iptables -t mangle -A POSTROUTING -o $INTERFACE -p tcp --sport 53 -j CLASSIFY --set-class 1:10
iptables -t mangle -A POSTROUTING -o $INTERFACE -p tcp --dport 53 -j CLASSIFY --set-class 1:10
iptables -t mangle -A POSTROUTING -o $INTERFACE -p tcp --sport 22 -j CLASSIFY --set-class 1:10
iptables -t mangle -A POSTROUTING -o $INTERFACE -p tcp --dport 22 -j CLASSIFY --set-class 1:10
# a couple more tables to tag short, TCP signalling packets correctly
iptables -t mangle -N ack
iptables -t mangle -A ack -m tos ! --tos Normal-Service -j RETURN
iptables -t mangle -A ack -p tcp -m length --length 0:128 -j TOS --set-tos Minimize-Delay
iptables -t mangle -A ack -p tcp -m length --length 128: -j TOS --set-tos Maximize-Throughput
iptables -t mangle -A ack -j RETURN
iptables -t mangle -A POSTROUTING -p tcp -m tcp --tcp-flags SYN,RST,ACK ACK -j ack
iptables -t mangle -N tosfix
iptables -t mangle -A tosfix -p tcp -m length --length 0:512 -j RETURN
iptables -t mangle -A tosfix -j TOS --set-tos Maximize-Throughput
iptables -t mangle -A tosfix -j RETURN

However, you can also run my Budget NAT VPC CloudFormation template to do that for you. It handles 2 AZs and 1 or 2 NAT Gateways, and limits bandwidth to 100Mbps (by default, you can change that) allowing for mistakes to not get too costly.

Solution 2: Use Service Proxies

While the budget NAT VPC template fixes a lot of problems, it doesn’t solve the issue that things on the inside can connect to anywhere on the Internet. You can add restrictions through iptables, of course, but that means translating the DNS addresses everything uses into IPv4 and IPv6 addresses that iptables can handle. This is a non-trivial problem in the general case, and should be avoided. For the budget conscience, using Squid Proxy Server as a web proxy that only allows access to a few websites, solves this problem quite inexpensively, and provides some caching to save further bandwidth costs. You would need to:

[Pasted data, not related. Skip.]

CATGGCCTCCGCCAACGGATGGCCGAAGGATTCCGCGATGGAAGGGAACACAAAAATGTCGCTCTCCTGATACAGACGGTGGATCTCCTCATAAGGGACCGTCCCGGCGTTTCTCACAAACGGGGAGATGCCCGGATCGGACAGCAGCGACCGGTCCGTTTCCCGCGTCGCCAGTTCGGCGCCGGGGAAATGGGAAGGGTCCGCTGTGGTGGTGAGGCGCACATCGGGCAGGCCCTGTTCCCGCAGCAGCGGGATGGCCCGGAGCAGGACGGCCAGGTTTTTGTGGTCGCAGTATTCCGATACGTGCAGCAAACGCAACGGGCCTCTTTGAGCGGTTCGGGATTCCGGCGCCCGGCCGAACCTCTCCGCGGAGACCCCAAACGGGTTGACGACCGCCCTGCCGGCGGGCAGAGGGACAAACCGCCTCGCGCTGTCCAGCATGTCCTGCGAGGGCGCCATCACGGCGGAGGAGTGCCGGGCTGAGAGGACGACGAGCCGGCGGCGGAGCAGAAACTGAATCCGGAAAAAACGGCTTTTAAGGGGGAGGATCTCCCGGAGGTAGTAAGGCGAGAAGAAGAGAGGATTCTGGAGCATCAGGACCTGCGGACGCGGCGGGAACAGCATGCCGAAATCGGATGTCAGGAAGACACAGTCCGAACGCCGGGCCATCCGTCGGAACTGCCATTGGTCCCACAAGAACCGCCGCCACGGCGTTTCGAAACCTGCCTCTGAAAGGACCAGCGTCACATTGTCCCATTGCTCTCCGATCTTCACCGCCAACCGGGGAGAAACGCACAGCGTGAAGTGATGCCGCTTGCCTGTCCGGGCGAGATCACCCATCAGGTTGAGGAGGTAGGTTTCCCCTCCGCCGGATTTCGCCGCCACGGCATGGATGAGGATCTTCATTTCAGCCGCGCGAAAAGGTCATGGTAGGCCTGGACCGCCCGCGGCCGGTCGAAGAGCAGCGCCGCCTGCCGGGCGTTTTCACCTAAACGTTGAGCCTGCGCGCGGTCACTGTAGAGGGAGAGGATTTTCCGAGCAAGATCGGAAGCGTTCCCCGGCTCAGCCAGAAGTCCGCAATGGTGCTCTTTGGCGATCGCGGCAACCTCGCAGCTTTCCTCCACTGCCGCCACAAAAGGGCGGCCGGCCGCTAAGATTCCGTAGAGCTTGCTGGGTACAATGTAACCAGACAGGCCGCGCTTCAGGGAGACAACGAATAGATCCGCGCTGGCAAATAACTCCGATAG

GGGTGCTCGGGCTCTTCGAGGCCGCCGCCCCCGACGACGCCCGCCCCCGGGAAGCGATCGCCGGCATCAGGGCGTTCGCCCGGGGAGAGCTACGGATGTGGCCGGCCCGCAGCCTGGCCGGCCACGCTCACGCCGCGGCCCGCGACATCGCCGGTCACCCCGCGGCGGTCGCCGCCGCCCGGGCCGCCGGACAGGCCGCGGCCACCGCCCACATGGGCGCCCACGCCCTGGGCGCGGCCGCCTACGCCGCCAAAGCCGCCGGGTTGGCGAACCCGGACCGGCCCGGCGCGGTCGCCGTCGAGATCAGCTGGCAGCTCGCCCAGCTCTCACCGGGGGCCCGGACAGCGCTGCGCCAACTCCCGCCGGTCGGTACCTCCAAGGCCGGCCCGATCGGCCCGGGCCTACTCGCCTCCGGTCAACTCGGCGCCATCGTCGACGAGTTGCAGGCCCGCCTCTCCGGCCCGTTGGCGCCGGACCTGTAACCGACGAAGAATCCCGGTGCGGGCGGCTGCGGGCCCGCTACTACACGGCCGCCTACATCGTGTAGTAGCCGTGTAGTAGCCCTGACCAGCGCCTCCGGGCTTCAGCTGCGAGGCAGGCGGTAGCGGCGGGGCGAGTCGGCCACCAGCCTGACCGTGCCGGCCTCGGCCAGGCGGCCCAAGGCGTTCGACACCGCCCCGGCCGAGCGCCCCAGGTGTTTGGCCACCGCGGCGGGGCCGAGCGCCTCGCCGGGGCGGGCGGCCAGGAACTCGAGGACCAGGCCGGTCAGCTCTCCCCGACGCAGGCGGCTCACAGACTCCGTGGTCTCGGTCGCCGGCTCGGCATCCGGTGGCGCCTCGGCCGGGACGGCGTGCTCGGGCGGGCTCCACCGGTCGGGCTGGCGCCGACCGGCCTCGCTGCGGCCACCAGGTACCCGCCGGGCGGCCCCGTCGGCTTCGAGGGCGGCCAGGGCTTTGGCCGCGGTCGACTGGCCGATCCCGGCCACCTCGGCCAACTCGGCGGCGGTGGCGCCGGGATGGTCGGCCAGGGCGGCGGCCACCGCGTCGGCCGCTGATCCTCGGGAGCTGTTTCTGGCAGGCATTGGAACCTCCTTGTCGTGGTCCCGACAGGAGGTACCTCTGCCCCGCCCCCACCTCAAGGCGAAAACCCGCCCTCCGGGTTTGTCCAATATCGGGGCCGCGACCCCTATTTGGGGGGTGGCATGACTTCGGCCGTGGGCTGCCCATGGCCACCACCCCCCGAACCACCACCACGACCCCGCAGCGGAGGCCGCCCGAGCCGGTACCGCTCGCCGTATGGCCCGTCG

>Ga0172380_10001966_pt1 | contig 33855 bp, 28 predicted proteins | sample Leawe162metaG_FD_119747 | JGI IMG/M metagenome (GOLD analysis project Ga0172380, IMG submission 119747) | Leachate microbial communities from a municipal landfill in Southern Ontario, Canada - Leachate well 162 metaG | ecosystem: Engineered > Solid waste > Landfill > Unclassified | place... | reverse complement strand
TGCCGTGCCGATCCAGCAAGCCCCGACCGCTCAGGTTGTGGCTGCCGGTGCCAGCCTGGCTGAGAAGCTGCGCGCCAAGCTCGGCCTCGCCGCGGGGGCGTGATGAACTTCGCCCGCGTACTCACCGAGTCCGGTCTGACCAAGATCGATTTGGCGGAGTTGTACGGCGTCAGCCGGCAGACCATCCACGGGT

1. Create a proxy instance on a public subnet

  2. Install Squid

  3. Add a text file with the allowed domains on it (/etc/squid.allowed_domains.txt as an example)
  4. Configure squid to read a set of allowed domains from a file, and filter for them:

    # /etc/quid/conf.d/50-allowed.conf
    acl allowed_domains "/etc/squid/allowed_domains.txt"
    http_access allow allowed_domains
    http_access deny all
  5. Set instances that need access to these websites to use the proxy server.

Option 3: Nah

For many internal instances that have a very specific set of functions, you don’t need any Internet access at all:

  • Use AWS Service Endpoints for AWS services they need like S3, SSM, and DynamoDB.
  • Other AWS serevices can be configured to Internal only subnets, or be given endpoints into your private subnets.
  • You can mirror updates internally, and also keep a local base-level repo for whatever flavor of OS you’re using mirrored to S3 for easy access.

Hit up the video’s comments if you have any additional info to add, or have your own workarounds.